It was a simple point-and-shoot camera — perfect for my initial experiments with clicking that ended up as successful attempts, as they mostly involved my parents who were more than pleased to stand still while posing for a frame.
It’s only later, as I got experimental while taking photographs of a fly on a plant on a window sill, did they lose patience. Because shelling big bucks for developing and printing a roll filled with blurry shots of roses and butterflies wasn’t art for them (no, we didn’t even know what a digital camera was back then).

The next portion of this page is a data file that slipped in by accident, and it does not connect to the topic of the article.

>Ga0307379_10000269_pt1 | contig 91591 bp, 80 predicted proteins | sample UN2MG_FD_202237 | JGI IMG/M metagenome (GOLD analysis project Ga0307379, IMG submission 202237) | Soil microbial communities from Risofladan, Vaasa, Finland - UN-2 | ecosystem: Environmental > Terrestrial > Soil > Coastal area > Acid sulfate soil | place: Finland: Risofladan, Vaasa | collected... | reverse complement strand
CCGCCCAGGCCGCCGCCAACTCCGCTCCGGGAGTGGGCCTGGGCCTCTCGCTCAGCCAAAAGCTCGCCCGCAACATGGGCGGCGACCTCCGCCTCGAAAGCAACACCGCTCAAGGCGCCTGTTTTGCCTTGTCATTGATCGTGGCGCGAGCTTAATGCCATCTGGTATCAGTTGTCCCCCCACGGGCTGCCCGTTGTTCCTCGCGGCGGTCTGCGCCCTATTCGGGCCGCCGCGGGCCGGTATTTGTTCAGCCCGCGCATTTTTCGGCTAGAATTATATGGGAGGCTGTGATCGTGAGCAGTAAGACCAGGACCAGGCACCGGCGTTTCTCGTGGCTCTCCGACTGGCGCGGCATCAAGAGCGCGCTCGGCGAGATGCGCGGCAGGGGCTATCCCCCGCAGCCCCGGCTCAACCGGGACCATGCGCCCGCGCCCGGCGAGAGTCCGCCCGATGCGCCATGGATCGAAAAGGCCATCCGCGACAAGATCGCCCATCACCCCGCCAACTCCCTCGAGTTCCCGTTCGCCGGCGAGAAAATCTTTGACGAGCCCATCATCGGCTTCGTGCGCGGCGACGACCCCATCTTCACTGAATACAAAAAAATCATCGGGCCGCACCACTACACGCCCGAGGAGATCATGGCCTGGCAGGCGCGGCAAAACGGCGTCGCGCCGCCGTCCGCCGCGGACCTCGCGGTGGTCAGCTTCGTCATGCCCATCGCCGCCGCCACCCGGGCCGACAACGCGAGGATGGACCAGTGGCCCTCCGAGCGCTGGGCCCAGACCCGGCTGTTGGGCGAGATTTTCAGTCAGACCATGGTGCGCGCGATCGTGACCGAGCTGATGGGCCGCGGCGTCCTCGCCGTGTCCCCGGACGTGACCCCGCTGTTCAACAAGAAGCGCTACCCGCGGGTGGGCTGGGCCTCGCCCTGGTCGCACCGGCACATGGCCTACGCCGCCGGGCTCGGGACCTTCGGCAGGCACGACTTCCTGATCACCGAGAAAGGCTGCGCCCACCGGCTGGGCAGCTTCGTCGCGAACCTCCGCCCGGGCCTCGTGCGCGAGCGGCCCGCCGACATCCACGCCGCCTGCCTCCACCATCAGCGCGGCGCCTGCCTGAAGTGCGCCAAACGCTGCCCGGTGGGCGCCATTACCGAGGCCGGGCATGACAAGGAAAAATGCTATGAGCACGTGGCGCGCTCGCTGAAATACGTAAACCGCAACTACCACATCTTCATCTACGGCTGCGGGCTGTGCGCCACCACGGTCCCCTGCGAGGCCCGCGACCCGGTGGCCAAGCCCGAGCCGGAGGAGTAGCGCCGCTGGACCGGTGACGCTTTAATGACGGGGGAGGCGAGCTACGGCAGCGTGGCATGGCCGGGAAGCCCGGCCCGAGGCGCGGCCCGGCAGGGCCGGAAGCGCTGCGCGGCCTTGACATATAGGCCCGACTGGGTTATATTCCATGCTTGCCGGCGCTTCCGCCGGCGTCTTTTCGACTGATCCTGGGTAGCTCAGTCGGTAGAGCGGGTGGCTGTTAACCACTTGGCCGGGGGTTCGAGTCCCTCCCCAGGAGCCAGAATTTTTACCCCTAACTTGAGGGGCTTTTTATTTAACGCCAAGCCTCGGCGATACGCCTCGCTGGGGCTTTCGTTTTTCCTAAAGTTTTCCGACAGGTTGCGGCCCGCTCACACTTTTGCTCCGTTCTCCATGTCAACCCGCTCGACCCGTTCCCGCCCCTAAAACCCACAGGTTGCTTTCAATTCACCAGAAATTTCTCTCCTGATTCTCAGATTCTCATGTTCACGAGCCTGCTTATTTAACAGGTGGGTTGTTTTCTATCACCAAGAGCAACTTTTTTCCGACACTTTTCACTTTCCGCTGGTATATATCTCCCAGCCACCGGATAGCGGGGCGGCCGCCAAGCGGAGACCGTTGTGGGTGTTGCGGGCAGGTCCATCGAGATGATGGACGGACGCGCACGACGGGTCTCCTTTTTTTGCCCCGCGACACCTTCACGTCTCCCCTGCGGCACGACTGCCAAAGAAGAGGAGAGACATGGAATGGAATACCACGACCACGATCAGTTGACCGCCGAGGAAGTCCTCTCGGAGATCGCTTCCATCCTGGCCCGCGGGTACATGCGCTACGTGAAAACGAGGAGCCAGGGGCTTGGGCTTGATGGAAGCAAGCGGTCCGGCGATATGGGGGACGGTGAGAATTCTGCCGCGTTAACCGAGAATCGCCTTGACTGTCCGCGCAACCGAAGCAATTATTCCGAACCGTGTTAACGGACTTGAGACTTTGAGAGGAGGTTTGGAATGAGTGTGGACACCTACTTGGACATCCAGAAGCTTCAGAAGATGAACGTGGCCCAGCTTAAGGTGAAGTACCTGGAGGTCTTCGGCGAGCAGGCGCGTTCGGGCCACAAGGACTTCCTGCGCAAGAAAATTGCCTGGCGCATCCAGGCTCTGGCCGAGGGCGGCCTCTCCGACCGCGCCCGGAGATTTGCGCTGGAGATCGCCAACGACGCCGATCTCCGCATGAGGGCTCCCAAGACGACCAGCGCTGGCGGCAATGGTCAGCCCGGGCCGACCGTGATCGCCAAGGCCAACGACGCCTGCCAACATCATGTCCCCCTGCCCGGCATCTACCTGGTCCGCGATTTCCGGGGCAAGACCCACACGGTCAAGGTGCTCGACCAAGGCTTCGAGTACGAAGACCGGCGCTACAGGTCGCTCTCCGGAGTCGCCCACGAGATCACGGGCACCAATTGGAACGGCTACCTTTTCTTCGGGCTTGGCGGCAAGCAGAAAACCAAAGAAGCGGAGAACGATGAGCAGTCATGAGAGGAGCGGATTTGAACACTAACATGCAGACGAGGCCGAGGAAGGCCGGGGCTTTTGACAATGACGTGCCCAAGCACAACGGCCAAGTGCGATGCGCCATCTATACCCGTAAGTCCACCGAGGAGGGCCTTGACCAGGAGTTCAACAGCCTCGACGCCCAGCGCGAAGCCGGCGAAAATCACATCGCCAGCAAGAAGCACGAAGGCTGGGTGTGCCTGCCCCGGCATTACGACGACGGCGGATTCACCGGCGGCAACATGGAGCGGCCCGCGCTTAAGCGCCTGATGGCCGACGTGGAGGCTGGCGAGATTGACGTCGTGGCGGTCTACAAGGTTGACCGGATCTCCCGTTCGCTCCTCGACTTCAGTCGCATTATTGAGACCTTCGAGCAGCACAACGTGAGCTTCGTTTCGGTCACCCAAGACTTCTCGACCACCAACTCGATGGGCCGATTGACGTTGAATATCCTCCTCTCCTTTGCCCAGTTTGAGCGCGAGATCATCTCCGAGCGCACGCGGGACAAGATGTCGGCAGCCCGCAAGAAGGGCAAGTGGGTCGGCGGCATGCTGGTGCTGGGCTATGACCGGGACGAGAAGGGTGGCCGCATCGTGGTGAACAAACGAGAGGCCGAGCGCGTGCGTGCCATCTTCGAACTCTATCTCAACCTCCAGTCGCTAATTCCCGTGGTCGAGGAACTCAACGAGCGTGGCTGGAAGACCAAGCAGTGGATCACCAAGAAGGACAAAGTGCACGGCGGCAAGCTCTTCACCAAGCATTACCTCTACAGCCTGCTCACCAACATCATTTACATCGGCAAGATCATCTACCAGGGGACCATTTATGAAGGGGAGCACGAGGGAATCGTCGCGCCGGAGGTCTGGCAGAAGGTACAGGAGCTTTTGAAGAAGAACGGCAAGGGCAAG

Digital and analogue discussion aside, if you have a kid who loves taking pictures of the birds, bees and everything green, sign them up for BNHS’ resident wildlife photography programme. Expert Isaac Kehimkar will give children tips on camera handling, picture composition, processing and camera care.